Horvath v Australia (HRC, 2014)

Violations: ICCPR art 2(3)

Remedy's assessment: Partially remedied

The UN says:

[Australia] is under an obligation to provide the author with an effective remedy, including adequate compensation. [Australia] is also under an obligation to take steps to prevent similar violations occurring in future. In this connection, [Australia] should review its legislation to ensure its conformity with the requirements of the Covenant.

HRC (2014)
Corinna Horvath, on the night she was assaulted by police (photo by Corinna's mother)

Corinna Horvath, on the night she was assaulted by police (photo by Corinna's mother)

In 1996, 21-year-old Corinna Horvath was assaulted by police during an unlawful raid on her Melbourne home. Her nose was broken and a tooth chipped. She was hospitalised for 5 days.

In 2001, Ms Horvath won a civil case at the County Court. After 40 days of evidence, the judge found police had committed trespass, assault, unlawful arrest and false imprisonment and awarded Ms Horvath $143,525 in compensation. This amount was reduced on appeal and Ms Horvath was denied leave to appeal to the High Court.

In Victoria, individual police officers, rather than the State, are liable to pay damages for unlawful conduct. Where a police officer is unable to pay, the victim can go uncompensated. Further, none of the police involved has been disciplined or prosecuted by the State. Ms Horvath seeks adequate compensation and effective discipline of the police officers involved.

In 2014, the UN Human Rights Committee found that Ms Horvath's right to an effective remedy was violated, in relation to the cruel, inhuman or degrading treatment, arbitrary arrest and detention to which she was subjected, and the interference with her home and privacy. The Committee recommended legislative reform in Victoria and adequate compensation for Ms Horvath.

2014 update: Partial remedy in record time!

On 19 September 2014, Corinna Horvath obtained an individual remedy some 5 months after the UN found her rights had been violated and that she should be compensated. Ms Horvath received a written apology from the Victorian Police Commissioner and an ex gratia payment as compensation for the violent assault on her by police in 1996.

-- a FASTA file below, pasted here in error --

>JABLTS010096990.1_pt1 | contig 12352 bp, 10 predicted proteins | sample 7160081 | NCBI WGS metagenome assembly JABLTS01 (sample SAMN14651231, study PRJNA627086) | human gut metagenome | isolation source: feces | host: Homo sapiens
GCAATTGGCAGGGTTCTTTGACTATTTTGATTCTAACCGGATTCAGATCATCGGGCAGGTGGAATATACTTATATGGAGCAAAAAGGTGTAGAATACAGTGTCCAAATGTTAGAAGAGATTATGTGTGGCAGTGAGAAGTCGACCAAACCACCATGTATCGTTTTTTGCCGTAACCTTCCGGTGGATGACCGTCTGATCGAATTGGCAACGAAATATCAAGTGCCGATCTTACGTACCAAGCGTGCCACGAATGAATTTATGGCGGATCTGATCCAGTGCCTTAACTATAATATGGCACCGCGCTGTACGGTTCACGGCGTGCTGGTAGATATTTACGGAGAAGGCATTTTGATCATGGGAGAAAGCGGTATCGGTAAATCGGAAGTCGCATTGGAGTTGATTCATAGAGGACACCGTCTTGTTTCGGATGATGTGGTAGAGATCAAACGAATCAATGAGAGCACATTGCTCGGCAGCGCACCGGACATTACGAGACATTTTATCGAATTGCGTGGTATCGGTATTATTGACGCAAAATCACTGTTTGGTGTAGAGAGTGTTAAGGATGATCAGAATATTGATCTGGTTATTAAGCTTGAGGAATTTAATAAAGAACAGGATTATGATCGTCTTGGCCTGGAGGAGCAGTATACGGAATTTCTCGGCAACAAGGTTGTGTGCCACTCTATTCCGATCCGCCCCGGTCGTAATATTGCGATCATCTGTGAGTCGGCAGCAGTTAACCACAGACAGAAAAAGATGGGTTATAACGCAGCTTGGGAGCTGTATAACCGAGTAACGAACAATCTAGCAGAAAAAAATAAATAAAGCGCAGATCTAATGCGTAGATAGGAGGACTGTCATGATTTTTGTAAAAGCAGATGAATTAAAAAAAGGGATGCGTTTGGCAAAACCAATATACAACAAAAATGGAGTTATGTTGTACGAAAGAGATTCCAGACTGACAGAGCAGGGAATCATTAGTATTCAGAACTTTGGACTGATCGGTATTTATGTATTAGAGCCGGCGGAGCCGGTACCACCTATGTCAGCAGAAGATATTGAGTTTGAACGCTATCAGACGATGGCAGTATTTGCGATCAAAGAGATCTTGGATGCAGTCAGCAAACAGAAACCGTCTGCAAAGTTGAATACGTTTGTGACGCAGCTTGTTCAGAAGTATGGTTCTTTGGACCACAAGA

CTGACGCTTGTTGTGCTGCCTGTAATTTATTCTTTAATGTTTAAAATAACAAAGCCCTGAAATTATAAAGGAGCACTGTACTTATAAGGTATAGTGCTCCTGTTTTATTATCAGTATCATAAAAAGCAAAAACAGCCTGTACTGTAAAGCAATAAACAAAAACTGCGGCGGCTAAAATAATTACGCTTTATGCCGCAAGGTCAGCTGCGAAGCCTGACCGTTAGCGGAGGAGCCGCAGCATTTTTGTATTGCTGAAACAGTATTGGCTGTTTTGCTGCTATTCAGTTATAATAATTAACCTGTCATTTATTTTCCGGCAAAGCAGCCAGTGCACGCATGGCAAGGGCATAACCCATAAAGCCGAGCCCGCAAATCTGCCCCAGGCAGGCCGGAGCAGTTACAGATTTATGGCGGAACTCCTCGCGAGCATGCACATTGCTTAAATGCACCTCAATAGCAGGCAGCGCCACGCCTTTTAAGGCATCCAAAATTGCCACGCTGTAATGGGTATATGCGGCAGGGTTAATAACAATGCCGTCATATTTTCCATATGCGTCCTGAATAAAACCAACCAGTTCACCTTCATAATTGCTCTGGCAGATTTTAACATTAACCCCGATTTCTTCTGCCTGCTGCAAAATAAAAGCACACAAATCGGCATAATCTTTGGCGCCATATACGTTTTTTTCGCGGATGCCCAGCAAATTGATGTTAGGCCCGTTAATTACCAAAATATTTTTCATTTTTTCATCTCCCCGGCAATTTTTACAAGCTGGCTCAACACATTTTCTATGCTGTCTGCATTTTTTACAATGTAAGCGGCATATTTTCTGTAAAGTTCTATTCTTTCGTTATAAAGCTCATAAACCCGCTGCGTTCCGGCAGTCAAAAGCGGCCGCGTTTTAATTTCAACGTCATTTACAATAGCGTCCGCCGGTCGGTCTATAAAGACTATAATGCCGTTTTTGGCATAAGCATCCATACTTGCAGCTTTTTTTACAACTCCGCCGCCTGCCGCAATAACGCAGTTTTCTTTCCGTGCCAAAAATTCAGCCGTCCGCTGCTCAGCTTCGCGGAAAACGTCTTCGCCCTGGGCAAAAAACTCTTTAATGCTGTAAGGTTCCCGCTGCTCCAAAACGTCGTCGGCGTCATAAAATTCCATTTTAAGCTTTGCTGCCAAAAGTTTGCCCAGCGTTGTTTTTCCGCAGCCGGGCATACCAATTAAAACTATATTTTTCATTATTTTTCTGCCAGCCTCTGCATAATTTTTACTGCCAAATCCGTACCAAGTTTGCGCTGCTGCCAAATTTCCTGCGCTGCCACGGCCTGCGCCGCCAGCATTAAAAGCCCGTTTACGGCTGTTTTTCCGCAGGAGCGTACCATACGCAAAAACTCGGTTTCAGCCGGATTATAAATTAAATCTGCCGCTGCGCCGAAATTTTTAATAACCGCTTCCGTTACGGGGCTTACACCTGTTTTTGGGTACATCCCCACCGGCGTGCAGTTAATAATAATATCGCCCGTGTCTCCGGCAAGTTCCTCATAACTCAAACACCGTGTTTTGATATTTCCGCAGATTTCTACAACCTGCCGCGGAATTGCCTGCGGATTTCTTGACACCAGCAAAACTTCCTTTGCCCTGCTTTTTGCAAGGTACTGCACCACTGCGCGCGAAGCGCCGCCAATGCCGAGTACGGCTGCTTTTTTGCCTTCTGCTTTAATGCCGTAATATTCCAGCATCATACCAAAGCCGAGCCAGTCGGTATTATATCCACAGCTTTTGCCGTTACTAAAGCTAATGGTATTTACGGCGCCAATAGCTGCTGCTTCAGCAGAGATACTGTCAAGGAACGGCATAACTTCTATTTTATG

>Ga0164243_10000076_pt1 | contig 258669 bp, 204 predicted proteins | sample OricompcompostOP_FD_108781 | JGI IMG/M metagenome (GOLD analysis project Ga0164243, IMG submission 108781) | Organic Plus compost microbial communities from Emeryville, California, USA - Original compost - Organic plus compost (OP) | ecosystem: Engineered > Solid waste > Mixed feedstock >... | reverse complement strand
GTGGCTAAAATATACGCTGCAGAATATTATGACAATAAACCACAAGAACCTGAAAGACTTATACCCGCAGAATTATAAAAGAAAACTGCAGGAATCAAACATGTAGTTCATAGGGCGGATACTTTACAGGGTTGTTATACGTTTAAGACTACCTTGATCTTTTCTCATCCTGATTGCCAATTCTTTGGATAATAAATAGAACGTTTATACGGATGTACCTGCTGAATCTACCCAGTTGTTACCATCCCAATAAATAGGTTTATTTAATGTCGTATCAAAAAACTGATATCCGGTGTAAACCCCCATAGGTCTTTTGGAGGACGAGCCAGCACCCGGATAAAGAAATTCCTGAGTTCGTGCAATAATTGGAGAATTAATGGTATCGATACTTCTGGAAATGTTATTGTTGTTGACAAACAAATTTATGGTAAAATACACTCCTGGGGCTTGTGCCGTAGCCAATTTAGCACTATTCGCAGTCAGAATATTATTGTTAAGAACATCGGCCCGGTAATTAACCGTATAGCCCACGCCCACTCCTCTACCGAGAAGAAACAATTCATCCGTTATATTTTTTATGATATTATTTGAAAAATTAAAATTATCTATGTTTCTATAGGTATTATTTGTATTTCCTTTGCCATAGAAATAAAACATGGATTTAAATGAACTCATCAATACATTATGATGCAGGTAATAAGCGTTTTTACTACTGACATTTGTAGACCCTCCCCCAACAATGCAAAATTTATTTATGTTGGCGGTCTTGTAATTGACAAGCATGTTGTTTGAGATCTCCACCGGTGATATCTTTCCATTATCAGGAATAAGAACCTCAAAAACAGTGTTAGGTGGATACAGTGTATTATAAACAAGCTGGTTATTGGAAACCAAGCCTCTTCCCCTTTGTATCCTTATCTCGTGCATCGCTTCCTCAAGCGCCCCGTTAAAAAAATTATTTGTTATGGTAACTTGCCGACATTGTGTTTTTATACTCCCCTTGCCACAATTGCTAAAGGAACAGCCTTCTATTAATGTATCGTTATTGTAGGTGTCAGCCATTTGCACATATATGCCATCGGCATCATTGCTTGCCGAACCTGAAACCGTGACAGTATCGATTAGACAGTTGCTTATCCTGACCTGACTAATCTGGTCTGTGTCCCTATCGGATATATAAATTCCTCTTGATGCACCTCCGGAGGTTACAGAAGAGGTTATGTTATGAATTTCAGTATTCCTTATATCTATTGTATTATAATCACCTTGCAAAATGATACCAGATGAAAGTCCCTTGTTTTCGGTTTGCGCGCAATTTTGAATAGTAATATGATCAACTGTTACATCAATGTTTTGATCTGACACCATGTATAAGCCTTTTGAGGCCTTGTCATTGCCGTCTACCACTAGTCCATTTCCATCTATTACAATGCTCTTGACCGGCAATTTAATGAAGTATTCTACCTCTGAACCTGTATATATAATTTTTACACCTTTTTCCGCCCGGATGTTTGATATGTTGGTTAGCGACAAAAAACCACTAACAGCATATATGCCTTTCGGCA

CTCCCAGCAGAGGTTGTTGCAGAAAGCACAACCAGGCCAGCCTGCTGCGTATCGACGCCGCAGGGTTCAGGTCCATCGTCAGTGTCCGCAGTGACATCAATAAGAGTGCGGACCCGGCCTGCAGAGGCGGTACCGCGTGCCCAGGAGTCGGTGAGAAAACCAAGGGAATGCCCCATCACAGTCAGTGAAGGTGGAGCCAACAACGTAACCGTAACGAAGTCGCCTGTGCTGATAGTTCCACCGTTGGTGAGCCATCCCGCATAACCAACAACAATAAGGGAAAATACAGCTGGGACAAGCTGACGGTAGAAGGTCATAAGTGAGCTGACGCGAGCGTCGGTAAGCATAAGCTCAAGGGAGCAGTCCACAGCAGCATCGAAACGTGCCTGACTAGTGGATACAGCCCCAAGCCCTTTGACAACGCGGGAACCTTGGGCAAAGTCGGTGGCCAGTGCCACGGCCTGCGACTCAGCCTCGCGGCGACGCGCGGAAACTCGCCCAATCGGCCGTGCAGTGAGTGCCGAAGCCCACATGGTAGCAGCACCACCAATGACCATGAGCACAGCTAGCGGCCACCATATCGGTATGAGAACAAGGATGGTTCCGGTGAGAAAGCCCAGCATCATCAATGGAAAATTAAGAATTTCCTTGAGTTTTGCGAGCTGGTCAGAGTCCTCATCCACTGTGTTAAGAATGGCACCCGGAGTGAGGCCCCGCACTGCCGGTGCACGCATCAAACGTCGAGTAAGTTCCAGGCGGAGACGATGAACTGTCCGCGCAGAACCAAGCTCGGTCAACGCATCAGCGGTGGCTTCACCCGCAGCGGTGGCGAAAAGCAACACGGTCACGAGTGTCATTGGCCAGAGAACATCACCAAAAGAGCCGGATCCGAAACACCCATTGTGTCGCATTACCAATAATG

In October, Victoria's corruption watchdog, the Independent Broad-based Anti-Corruption Commission (IBAC, founded in 2011), engaged retired judge Bernard Teague to review how Victoria Police had handled the Horvath case.

Congratulations to Ms Horvath and her legal team. Thank you to everyone who campaigned for her right to an effective remedy.

2015 update: Criminal charges recommended against leading police officer

In October 2015, Justice Teague recommended to IBAC that Victoria Police should investigate bringing criminal charges against Leading Senior Constable David Jenkin, who is still a serving police officer. Possible charges range from assault to intentionally causing serious injury.

2016 update: Further remedy, courtesy of the anti-corruption commission

In November 2016, IBAC charged Leading Senior Constable David Jenkin with recklessly causing injury, recklessly causing serious injury, intentionally causing injury and intentionally causing serious injury. Jenkin, still a police officer, was removed from operational duties, with a Magistrates' Court hearing scheduled for 19 December.

The Age newspaper reported that Ms Horvath no longer feels let down by the justice system, but remains 'troubled by how long the investigation had taken' (over 20 years).

Non-repetition obligations relating to the Horvath case remain unaddressed

Despite the exceptional progress outlined above (compared with most Australian individual communications), the Horvath case has not been fully remedied.

In its 2014 decision, the UN Human Rights Committee found that Australia "is also under an obligation to take steps to prevent similar violations occurring in future" by means of law reform "to ensure its conformity with the requirements of the Covenant."

Ms Horvath's lawyers remain concerned about "significant and systemic issues [of] integrity, transparency and independence" that were overlooked or inadequately addressed by the IBAC report in 2016. Flemington Kensington Community Legal Centre identifies persistent and unaddressed problems with the current police complaints system as including "inherent bias, low substantiation rates of meritorious complaints, complainants being ‘locked out’ of the complaints process, and lack of public trust and confidence in the complaints process as a whole."

Internal police investigations fail the test of independence, yet IBAC is not sufficiently independent or transparent either. Complaints against police, including allegations of serious misconduct, "are routinely investigated internally by line managers within Victoria Police, which does not reflect public interests or international human rights standards. Further, IBAC processes are not transparent to the public or complainants." Read more.

2017 update: Parliament investigates police oversight